David Barlev

David Barlev Photo
  • Graduate Student Researcher Department of Chemical Engineering and Materials Science
  • University of California at Davis, Davis, CA 95616
  • dbarlev@ucdavis.edu

Background

David Barlev received his B.Sc. degree in Applied Physics with a physical electronics concentration from the University of California at Davis in June 2009. He was admitted into the UC Davis Integrated Degree Program (IDP) for Physics and Electrical Engineering and is currently pursuing his Master's degree in Electrical Engineering. In November 2009, he joined Dr. Pieter Stroeve's group as a Graduate Student Researcher, in the Chemical Engineering and Material Science Department at UC Davis. He is currently working on a review article assessing recent innovation in concentrated solar power.

Current Project - Innovation in Concentrated Solar Power (CSP)

As the world's supply of fossil fuels shrinks, there is a great need for clean and affordable renewable energy sources in order to meet growing energy demand. Achieving sufficient supplies of clean energy for the future is one of society's great challenges. Sunlight, the largest available carbon-neutral energy source, provides the Earth with more energy in one hour than is consumed on the planet in an entire year. Despite of this, solar electricity provides only a fraction of a percent of the world's electricity.

A great deal of research is continuously being put into harvest and storage of solar energy. Concentrated solar power is one field that has been under investigation for several decades; using mirrors, sunlight can be redirected and focused to create heat, which can in turn power a turbine or a heat engine for electricity generation. There are four major CSP technologies: parabolic trough collectors (PTC), Fresnel mirrors, solar towers and dish-stirling engine systems. There is much debate as to which of these is the most effective technology. Parabolic trough mirrors have a pipe running along their focal line, through which heat-transporting fluid flows to collect solar heat and transport it to a water heater for steam generation. This fluid can be water, oil, and more recently, the use of ionic liquids has been suggested. A Fresnel mirror system operates in a similar way, but uses long flat mirrors at that reflect sunlight at different angles and focus it on one or more pipes containing heat-collecting fluid, which are mounted above the mirrors. Power towers consist of a tower surrounded by a large array of heliostats, which are mirrors that track the sun and reflect its rays onto the receiver at the top of the tower. Power towers reportedly have higher conversion efficiencies than parabolic trough systems, but currently lack commercial experience in comparison. Solar dish systems consist of a dish-shaped concentrator that reflects solar radiation onto a receiver mounted at the focal point. The receiver can be a Stirling engine and generator (dish/engine systems) or it may be a type of PV panel that has been designed to withstand high temperatures (CPV systems). These systems are more expensive, but can theoretically achieve the highest efficiencies of all four technologies, due to the very high concentration they can provide. All of these can incorporate some form of sun tracking technology to increase light collection throughout the day.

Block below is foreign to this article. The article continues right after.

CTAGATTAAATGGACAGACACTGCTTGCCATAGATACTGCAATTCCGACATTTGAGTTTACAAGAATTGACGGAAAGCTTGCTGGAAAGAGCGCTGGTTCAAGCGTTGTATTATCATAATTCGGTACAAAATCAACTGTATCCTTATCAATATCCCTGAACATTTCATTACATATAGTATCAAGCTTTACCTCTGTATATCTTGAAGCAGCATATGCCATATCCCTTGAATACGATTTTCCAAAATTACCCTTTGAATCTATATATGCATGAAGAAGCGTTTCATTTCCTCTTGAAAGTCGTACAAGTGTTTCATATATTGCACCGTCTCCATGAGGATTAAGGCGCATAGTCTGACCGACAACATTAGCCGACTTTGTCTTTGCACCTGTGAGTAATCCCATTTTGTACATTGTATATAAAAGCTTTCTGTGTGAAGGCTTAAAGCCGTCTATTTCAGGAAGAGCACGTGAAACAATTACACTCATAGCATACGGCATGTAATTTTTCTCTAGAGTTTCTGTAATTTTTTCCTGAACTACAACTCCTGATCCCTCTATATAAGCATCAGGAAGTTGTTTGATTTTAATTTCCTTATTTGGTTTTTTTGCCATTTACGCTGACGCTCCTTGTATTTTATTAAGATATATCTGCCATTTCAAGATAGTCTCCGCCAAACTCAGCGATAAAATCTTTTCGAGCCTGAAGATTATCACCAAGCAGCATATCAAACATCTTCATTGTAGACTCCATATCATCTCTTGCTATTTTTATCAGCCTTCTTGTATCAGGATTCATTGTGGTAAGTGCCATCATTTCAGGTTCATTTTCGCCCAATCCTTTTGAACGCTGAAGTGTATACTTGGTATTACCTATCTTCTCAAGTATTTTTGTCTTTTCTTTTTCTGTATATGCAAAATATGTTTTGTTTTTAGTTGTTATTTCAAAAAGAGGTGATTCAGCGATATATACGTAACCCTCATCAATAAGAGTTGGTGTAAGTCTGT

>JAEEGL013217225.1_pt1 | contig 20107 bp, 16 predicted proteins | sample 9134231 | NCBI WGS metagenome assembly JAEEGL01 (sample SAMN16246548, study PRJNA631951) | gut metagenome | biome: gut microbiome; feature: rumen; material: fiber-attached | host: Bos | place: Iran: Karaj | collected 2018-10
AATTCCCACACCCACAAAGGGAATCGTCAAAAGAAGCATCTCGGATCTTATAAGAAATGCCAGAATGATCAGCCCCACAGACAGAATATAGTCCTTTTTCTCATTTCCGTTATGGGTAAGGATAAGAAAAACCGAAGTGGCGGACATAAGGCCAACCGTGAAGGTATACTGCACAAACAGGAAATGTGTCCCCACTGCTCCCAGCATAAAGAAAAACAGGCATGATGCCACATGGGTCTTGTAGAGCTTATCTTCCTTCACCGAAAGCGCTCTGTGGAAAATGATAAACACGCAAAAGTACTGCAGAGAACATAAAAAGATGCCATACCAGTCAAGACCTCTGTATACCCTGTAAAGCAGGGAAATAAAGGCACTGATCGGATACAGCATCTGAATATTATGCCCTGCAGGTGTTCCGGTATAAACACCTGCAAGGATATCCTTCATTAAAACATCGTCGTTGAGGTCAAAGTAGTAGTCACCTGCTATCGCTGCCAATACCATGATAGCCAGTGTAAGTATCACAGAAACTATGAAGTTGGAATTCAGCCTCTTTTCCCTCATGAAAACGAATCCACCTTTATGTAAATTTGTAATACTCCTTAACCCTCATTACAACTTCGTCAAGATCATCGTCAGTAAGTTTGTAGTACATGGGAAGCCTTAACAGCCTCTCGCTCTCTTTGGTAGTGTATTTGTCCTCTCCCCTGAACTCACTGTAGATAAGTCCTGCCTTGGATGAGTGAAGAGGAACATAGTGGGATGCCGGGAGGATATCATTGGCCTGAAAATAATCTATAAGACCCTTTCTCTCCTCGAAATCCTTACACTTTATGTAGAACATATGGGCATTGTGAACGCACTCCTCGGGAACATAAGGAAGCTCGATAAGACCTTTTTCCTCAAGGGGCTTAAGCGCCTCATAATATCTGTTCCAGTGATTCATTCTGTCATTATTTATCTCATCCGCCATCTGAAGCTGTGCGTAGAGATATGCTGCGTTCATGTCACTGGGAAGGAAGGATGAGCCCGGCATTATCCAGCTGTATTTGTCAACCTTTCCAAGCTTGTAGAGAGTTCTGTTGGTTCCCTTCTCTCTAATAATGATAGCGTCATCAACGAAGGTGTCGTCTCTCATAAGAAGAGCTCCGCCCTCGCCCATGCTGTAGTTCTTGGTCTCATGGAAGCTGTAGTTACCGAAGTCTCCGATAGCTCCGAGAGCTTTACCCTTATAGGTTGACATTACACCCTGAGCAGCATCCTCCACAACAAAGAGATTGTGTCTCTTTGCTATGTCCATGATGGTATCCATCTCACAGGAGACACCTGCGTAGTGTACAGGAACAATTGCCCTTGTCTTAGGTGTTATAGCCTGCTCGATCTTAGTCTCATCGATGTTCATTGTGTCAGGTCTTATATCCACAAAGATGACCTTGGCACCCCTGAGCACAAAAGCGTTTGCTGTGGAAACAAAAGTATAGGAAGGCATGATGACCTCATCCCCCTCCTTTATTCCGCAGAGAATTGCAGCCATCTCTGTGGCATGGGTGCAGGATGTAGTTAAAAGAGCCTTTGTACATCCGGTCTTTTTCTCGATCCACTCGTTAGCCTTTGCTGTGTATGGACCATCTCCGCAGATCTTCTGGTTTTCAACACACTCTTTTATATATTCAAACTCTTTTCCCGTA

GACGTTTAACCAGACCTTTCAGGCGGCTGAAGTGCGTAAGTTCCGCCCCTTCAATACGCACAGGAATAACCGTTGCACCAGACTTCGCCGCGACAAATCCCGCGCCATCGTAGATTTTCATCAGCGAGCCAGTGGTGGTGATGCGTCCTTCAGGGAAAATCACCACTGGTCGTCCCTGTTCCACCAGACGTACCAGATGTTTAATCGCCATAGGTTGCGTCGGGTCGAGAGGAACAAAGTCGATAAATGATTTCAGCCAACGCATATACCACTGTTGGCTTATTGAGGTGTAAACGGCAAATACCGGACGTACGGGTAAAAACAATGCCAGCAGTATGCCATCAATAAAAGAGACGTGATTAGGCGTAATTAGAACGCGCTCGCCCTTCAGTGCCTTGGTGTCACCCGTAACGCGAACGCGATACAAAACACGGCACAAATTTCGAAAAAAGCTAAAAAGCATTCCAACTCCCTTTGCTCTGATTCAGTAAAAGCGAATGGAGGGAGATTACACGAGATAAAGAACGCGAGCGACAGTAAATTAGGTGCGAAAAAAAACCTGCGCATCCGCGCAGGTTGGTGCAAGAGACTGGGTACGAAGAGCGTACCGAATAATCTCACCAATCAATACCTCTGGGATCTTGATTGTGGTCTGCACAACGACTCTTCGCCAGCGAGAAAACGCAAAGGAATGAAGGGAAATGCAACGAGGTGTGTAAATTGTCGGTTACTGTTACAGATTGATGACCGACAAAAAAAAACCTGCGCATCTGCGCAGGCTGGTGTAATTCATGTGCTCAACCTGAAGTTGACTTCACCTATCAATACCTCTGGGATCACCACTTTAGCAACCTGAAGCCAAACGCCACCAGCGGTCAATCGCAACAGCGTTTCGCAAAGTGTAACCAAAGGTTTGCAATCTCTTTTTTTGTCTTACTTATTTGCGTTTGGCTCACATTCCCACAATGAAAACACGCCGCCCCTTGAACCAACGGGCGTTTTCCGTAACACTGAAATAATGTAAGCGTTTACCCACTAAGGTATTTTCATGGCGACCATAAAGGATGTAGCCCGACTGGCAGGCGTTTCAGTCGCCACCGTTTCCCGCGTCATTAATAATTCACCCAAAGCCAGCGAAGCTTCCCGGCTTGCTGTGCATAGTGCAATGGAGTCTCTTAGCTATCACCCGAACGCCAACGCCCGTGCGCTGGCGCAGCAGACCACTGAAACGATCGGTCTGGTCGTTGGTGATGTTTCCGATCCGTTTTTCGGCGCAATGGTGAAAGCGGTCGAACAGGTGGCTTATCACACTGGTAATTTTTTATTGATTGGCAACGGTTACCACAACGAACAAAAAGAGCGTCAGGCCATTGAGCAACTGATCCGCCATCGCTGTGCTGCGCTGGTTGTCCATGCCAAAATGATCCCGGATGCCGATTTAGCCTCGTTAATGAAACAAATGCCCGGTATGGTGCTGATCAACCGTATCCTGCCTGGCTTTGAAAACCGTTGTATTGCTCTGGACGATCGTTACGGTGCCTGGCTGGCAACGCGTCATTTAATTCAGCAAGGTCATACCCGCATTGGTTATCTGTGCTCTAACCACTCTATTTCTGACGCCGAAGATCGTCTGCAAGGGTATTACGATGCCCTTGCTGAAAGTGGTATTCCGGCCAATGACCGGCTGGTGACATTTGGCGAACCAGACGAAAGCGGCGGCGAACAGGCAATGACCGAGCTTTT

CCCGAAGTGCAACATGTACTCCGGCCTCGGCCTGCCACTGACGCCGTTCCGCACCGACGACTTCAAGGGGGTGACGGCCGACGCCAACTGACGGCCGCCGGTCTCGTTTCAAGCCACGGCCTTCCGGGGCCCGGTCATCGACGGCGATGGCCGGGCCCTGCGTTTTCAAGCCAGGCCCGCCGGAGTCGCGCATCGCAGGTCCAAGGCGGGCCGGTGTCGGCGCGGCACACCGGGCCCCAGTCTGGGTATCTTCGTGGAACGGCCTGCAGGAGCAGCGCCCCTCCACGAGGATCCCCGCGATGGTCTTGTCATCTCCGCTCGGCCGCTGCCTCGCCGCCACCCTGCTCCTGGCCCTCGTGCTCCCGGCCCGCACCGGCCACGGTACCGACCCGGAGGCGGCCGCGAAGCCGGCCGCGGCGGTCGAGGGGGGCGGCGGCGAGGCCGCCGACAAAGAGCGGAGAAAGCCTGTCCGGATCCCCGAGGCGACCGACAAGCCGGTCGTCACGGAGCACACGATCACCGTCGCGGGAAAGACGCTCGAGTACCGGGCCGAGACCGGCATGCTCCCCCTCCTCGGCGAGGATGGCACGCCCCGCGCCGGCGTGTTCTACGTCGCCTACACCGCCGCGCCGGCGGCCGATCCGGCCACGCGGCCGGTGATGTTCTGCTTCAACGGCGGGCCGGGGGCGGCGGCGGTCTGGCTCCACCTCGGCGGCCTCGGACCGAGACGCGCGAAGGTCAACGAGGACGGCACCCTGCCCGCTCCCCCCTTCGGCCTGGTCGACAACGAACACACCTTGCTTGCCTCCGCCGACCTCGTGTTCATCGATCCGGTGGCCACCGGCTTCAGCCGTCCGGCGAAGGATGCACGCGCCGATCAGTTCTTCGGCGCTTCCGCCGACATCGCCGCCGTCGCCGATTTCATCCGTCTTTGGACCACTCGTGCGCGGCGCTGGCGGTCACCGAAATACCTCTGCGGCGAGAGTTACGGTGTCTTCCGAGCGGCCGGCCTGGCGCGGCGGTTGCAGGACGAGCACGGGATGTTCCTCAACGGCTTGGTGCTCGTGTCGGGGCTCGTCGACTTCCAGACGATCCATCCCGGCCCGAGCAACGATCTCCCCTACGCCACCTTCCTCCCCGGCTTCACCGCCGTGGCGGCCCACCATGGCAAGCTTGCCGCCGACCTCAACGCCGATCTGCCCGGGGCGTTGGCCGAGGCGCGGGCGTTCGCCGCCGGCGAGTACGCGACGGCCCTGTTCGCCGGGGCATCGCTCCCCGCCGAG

In addition to light collection for electricity generation, heat energy storage is an important aspect of CSP. Heat can be stored in molten salts (long term) or heated water (short term) kept in good isolation. Storage is crucial for the wintertime, where weather conditions reduce the influx of sunlight that can be collected.

Finally, CSP can be incorporated and used in a variety of other applications, such as desalination of water, production of limestone, hydrogen production, and heating of buildings.